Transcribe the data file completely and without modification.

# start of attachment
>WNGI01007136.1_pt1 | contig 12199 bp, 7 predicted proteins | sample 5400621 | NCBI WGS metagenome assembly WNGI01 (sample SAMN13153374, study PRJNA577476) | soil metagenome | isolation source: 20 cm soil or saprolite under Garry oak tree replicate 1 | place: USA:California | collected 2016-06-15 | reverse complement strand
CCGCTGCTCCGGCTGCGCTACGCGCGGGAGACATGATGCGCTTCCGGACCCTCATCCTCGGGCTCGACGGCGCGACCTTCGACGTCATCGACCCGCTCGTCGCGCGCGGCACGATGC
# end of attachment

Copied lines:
>WNGI01007136.1_pt1 | contig 12199 bp, 7 predicted proteins | sample 5400621 | NCBI WGS metagenome assembly WNGI01 (sample SAMN13153374, study PRJNA577476) | soil metagenome | isolation source: 20 cm soil or saprolite under Garry oak tree replicate 1 | place: USA:California | collected 2016-06-15 | reverse complement strand
CCGCTGCTCCGGCTGCGCTACGCGCGGGAGACATGATGCGCTTCCGGACCCTCATCCTCGGGCTCGACGGCGCGACCTTCGACGTCATCGACCCGCTCGTCGCGCGCGGCACGATGC